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June 30 2022 7:20 PM ˚
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New era of political parties head of us

Musa Shteiwi
Musa Shteiwi is former director of the Center for Strategic Studies and professor of sociology, University of Jordan and was a member of Royal Committee for Political Modernization.(Photo: Jordan News)
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After the constitutional amendments, next on the agenda will be the elections and political parties’ laws.  In the new elections law, 30 percent of the total seats are allocated for political parties, on a national list; in addition, they are able to compete for seats at local level.اضافة اعلان

These reforms seek to have the country eventually form parliamentary governments, formed by the largest political party or coalition of parties.

This development is expected to give impetus to existing political parties to integrate or coalesce in order to be able to compete at national level, but could also encourage different political elites to form new political parties for the same purpose. The point is that the country is expected to enter new political dynamics where political parties are the main players.

But how will the political party scene look like in the near future? To start with, it is unlikely that we will have a two-party system, with two dominant parties representing the right or the left. Instead, it is more likely that we will have a good number of political parties representing the full spectrum of political tendencies, at least in the beginning.

The conservative right will be represented by the strong opposition Islamic Action Front, representing the traditional Muslim Brotherhood supporters, but it will not be alone. There are advanced efforts to establish a strong non-religious conservative party that will consist of ex-ministers, parliamentarians, senators, businessmen, and others.

The social base for this party will more likely consist of traditional middle and upper classes, as well as socially conservative groups from all backgrounds. This party is expected to be loyal, and have a conservative social agenda, but no clear political ideology.

The center is expected to witness more dynamism and is likely to include a good number of parties in this spectrum. There are advanced discussions for a merger between Zamzam (the National Congress Party) and the Islamic Wasat (middle) Party, both splinters of the Muslim Brotherhood, with clear moderate Islamic tendencies.

There are also merger efforts that involve at least 10 moderate but week political parties that might be able to enlarge their social base if they are united. If the merger is successful, this will be closest to a centrist party with mixed ideological backgrounds. There are also efforts by largely secular politicians, mainly former parliamentarians, civil society activists and academics, to establish a somewhat loosely secular/liberal party, but it is not certain if these efforts will be successful; if they will, it will add to the diversity of political trends.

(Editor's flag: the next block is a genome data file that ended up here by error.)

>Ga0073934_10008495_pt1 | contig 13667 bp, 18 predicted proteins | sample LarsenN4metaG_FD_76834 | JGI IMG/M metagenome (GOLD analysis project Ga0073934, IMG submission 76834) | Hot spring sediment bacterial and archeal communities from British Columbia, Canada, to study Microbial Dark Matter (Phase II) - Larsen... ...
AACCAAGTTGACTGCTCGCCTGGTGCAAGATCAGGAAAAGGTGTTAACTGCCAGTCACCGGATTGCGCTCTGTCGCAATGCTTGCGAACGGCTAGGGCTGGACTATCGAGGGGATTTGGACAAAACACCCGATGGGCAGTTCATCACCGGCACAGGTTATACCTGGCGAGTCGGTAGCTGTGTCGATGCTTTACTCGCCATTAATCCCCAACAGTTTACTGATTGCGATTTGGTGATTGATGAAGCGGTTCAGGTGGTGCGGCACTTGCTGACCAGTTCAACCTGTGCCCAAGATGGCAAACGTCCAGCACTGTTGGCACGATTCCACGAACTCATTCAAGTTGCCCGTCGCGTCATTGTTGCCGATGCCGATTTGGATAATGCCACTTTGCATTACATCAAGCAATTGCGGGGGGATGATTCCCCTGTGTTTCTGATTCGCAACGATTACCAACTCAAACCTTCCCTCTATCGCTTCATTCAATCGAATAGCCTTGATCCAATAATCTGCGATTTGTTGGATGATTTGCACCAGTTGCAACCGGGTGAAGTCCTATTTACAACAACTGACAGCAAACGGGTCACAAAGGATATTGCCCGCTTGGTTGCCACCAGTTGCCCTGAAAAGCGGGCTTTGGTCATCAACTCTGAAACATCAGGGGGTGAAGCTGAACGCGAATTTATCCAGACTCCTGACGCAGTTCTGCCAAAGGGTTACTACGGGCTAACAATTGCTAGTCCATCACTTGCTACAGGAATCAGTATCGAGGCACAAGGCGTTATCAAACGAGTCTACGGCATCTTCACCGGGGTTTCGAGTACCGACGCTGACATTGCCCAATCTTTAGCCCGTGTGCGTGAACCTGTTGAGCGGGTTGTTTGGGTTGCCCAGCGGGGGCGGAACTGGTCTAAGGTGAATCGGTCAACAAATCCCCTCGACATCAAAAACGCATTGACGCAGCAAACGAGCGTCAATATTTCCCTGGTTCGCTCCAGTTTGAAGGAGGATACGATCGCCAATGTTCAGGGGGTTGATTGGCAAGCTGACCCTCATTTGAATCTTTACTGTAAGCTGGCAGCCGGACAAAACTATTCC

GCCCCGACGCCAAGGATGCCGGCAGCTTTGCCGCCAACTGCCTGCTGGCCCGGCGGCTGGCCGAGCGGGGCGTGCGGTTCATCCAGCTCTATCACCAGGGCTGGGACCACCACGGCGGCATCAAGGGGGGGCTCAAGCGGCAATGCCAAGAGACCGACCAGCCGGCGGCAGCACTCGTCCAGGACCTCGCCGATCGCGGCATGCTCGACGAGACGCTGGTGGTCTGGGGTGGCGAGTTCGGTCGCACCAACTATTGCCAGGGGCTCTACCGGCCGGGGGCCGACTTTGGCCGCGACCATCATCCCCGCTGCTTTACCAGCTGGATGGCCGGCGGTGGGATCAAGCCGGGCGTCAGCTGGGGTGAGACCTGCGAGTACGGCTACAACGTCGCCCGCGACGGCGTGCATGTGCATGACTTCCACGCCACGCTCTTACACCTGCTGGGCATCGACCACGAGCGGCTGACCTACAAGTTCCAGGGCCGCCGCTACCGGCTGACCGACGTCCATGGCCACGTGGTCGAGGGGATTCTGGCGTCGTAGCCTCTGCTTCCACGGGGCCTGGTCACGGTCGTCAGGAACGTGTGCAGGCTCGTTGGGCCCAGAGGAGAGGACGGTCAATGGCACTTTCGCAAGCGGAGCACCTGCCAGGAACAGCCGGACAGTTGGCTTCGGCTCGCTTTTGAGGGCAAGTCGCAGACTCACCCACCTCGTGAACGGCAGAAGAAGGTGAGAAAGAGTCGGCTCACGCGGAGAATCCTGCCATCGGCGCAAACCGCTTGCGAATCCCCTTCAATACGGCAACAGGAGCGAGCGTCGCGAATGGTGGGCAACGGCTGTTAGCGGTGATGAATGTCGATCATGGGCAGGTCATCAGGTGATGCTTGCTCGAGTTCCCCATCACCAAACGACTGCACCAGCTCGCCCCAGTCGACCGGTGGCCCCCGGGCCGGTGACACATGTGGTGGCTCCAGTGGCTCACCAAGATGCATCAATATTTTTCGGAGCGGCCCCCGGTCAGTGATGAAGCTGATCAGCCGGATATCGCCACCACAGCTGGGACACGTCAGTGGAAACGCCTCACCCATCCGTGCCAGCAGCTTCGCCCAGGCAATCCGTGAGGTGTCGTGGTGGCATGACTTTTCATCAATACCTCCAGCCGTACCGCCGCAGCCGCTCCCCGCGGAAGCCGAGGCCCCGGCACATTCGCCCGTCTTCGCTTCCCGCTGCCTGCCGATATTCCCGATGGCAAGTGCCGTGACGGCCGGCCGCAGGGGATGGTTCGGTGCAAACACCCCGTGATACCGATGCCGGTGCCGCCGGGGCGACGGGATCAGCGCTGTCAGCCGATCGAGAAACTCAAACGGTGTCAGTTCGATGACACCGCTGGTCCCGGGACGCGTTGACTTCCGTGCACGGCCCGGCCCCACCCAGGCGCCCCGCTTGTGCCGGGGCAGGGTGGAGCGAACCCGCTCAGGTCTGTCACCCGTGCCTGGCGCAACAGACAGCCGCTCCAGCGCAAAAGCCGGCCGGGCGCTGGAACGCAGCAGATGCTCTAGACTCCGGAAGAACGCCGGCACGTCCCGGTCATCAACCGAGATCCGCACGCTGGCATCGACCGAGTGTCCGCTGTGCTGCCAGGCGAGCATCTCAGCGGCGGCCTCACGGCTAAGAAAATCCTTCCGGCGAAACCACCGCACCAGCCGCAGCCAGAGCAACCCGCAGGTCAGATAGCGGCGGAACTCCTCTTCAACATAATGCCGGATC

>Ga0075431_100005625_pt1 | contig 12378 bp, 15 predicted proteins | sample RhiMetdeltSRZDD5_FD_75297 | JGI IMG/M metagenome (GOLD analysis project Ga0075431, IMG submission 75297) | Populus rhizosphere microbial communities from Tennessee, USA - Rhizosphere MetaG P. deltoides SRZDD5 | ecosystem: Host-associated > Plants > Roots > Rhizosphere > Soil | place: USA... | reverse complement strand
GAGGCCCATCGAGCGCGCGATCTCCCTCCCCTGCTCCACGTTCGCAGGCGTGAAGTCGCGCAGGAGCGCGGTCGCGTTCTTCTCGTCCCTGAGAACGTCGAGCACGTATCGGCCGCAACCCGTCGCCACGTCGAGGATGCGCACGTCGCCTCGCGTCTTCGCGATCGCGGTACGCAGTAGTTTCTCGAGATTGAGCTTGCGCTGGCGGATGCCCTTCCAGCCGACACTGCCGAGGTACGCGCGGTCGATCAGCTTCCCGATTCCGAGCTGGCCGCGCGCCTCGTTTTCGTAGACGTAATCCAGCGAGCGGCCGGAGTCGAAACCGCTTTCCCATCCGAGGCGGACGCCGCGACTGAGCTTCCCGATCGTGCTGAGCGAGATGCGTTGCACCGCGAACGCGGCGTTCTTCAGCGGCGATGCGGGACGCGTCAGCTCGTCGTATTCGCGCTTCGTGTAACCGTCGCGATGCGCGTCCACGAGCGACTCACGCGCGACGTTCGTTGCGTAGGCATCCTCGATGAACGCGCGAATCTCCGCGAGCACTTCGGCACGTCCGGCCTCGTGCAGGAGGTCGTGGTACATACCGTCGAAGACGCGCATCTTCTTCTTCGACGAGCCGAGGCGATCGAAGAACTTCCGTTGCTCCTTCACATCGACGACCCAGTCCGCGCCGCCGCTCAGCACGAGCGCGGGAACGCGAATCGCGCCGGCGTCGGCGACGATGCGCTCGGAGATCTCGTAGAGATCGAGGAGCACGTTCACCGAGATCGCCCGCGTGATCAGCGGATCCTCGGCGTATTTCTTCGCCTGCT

The third political current is made of the leftist parties, which represent a wide spectrum of political tendencies or ideologies. This group of existing political parties is heterogeneous, with traditional or orthodox Marxist tendencies, Pan-Arab currents, and moderate secular/liberal tendencies. None of these parties can individually successfully compete at national level.

To overcome their weaknesses they either have to merge or to unite for the purpose of the national elections. The diverse ideological and political differences make a merger almost impossible; they are left with the possibility of uniting for the purpose of elections, which some of them will do.

Judging from past experiences, they probably will fail because of their weak and diverse base; most likely, they will remain fragmented or disappear in time.

However, there are intensive discussions among members of the moderate or secular liberal left to explore the possibility of establishing political parties that transcend the traditional leftist ideologies, such as the civil current or the social democrats and other secular tendencies. It is not clear where these efforts will lead, but at this moment, the possibility exists for two political parties which will be secular and most likely left of center.

The leftist tendencies are likely to be the weakest among the full spectrum of political parties, at least for the next parliamentary elections, but they will have an effective presence on the political scene, mainly because of their intellectual base.

In the future, political parties need to develop intellectually coherent and convincing programs, and to overcome the problem of resources, especially financial. It seems that businesspeople will be involved in these efforts.

New political dynamism started among various political elites and politicians in the country, based on the new political legislation, but Jordan looks set on the direction of new and maybe multi-political party system in the next election.


The writer is former director of the Center for Strategic Studies and professor of sociology, University of Jordan and was a member of Royal Committee for Political Modernization.


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